Best ever? Pickathon returns, raring to go at Pendarvis Farm
It's likely that Pickathon, returning after a two-year absence because of COVID-19, will be sold out by the time the popular indie music festival begins Thursday, Aug. 4, at Pendarvis Farm in Happy Valley.
But, not unlike what other festivals have done to keep and attract fans, co-founder and CEO Zale Schoenborn, partner and producer Ryan Stiles and Pickathon's cast of hundreds of crew members will be busy providing livestreaming during the festival, Thursday through Sunday, Aug. 7.
And, it won't be just an ordinary livestreaming experience, as there'll be plenty of behind-the-scenes material, vignettes, films and other features in the interlude between concerts on the many stages in the picturesque setting.
The two-year hiatus gave Schoenborn, Stiles and the crew plenty of time to refine their new livestreaming company, FRQNCY, which will be ready to go for the festival. It has been created and built for Pickathon, Schoenborn said, and offers a curated broadcast ($15) and all-access pass ($30), as well as an all-access pass with a T-shirt ($60).
Schoenborn and his people are all about creating an experience at Pendarvis Farm, what with stages among the trees and barns used as concert venues. This year, through an extensive venue layout change, there'll be "neighborhoods" with stages (Grove and Windmill during the day, Cherry Hill and Paddock during the night) and other locales for music, readings, storytelling and poetry, as well as areas with food and drink, wellness activities and art installations.
And, they want to convey the live experience with people watching on their home computer, TV screen, laptop and cell phone.
Schoenborn said FRQNCY is part of a new kind of event presentation. It was used last year many times, including with podcasts and bands at its own FRQNCY1 Festival in New York City, and most recently with the Portland Tedx Talk.
"We do a lot of film and livestreaming, and we didn't like livestreaming as it existed going into COVID," Schoenborn said. "Like on YouTube, it wasn't interesting.
"People love live events for specific reasons, and you have to implement those reasons, or get close to them, for any hope of it to be interesting. Connecting with friends, it's not the same texting with 1,000 people as it is hanging out with four friends. The ephemeral live experiences can't happen in YouTube context. You have to 'hang out' with friends. We want live experiences to be different."
Pickathon will give artists a 30% cut of FRQNCY ticket sales, "which is very high," Schoenborn said, "but it's their hard work that they're leveraging." And, bands get automated reports on what they attract via the platform.
The shows "will feel normal, more like a high-end production of a TV show, but not over the top. … We really care, so you're not watching dead camera," Schoenborn said. Pickathon uses many volunteers, and about 500 people will be involved in the video/audio production.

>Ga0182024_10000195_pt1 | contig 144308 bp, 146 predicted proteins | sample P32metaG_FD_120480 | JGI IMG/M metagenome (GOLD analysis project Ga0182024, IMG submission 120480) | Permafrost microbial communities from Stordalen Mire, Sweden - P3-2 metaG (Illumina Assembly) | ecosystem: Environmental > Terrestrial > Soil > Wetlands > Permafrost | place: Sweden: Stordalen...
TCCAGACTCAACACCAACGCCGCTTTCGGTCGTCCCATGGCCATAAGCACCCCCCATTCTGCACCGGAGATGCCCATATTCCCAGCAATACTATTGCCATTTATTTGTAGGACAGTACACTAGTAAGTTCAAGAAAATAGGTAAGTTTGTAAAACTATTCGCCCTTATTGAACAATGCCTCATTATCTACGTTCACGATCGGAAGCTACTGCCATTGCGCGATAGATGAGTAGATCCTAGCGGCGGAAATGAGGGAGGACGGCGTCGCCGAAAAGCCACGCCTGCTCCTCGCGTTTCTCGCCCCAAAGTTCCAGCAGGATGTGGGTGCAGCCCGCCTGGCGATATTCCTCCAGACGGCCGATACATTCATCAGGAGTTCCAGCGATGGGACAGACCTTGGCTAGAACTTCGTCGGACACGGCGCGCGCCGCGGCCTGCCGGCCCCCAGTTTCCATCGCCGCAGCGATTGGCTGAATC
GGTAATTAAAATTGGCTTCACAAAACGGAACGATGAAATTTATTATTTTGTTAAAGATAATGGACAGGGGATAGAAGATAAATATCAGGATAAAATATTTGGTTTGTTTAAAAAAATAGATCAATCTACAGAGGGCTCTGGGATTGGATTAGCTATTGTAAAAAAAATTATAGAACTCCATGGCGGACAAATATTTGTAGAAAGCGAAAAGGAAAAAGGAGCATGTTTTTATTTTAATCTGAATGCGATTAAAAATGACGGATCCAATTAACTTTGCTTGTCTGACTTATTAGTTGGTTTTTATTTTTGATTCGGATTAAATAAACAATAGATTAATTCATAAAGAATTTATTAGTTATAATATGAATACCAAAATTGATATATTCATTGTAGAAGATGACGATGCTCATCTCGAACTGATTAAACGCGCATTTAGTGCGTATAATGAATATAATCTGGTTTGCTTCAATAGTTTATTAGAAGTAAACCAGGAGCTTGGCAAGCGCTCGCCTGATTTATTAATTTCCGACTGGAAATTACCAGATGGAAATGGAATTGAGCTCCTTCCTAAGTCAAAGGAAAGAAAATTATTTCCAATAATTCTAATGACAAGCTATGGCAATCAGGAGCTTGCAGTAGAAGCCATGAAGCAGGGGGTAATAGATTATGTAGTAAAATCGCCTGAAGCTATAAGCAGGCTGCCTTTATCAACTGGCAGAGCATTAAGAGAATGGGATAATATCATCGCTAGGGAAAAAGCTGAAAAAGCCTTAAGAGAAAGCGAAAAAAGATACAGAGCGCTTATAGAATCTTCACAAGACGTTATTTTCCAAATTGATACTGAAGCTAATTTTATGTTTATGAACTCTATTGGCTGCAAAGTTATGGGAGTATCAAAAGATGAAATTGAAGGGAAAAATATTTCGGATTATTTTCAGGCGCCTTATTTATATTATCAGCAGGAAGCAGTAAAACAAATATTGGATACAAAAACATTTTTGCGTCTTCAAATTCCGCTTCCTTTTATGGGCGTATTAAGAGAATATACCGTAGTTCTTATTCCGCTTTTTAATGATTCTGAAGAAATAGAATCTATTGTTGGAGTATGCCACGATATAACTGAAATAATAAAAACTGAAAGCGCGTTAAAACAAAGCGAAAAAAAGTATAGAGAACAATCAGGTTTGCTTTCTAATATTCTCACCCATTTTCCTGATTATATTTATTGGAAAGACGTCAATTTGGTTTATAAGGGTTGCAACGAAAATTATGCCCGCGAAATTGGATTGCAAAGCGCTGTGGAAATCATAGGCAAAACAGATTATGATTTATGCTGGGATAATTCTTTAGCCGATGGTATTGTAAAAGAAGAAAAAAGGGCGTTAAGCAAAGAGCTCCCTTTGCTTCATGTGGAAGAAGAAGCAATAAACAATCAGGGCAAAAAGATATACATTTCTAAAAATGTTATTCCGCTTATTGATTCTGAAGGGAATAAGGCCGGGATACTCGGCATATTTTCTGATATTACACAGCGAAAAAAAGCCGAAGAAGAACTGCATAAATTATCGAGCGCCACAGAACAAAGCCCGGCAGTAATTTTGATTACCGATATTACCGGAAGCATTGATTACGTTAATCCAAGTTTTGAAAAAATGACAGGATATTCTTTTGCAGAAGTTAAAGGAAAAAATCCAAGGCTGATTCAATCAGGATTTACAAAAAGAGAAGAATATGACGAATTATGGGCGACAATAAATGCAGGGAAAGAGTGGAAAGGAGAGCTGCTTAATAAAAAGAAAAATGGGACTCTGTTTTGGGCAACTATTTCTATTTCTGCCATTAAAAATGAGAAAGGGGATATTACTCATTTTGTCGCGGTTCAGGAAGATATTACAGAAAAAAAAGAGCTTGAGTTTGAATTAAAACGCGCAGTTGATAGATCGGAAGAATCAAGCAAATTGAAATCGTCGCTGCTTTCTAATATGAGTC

Schoenborn calls the music "our best lineup ever. People want to play Pickathon," and it's been absent from the music scene — for good reason — the past two years.
Acts such as Wet Leg, Valerie June, Sons of Kemet, Nubya Garcia and Cedric Burnside come with high acclaim, especially in their genres.
"For me, every year we build best-of genres we care about, and we're more diverse in styles than ever," Schoenborn said. "We go deep into a pick of somebody who represents the vanguard of that scene at the time. They may not be well known, but music scenes tend to get into their own mythology. And they tend to be right. And Pickathon falls into that slipstream."
Comedians include Kyle Kinane and Amy Miller. New to the festival will be author readings and signings, curated by Literary Arts, with the likes of music journalist Santi Holley, gastro explorer Cecily Wong, memoirist Justin Taylor, fairytale aficionado Michelle Ruiz Keil and more. The storytelling lineup includes Amir Baghdadchi, Zakiya Minifee, Patricia Wheeler and Eden Dawn; poetry readings feature Oregon Poet Laureate Anis Mojgani, Dao Strom, Mindy Nettiffee and Julia Gaskill.
Perhaps the most exciting change at Pickathon, which has been known for its setting, is the reconfiguring of stages at Pendarvis Farm. Again, the Grove and Windmill stages will be used for day concerts, and Cherry Hill and Paddock for nights. The Woods Stage returns, as does the Galaxy Barn, Lucky Barn and Orchard and other areas. (Deconstructed were the Mount Hood and Treeline stages.)
"Totally different. It'll be familiar, but entirely different," Schoenborn said, adding that the "parklike" setting has been enhanced. "We're making it more awesome and adorning it, and leveraging what the farm gives us."
All the changes, and return after two years, have people excited. The festival could always use more volunteers, Schoenborn added.
"You can feel the energy," Schoenborn said. "A lot of volunteers and core staff have returned. A lot of people are excited to be back."
For complete information, see www.pickathon.com. For livestreaming tickets, go to FRQNCY.live/pickathon.
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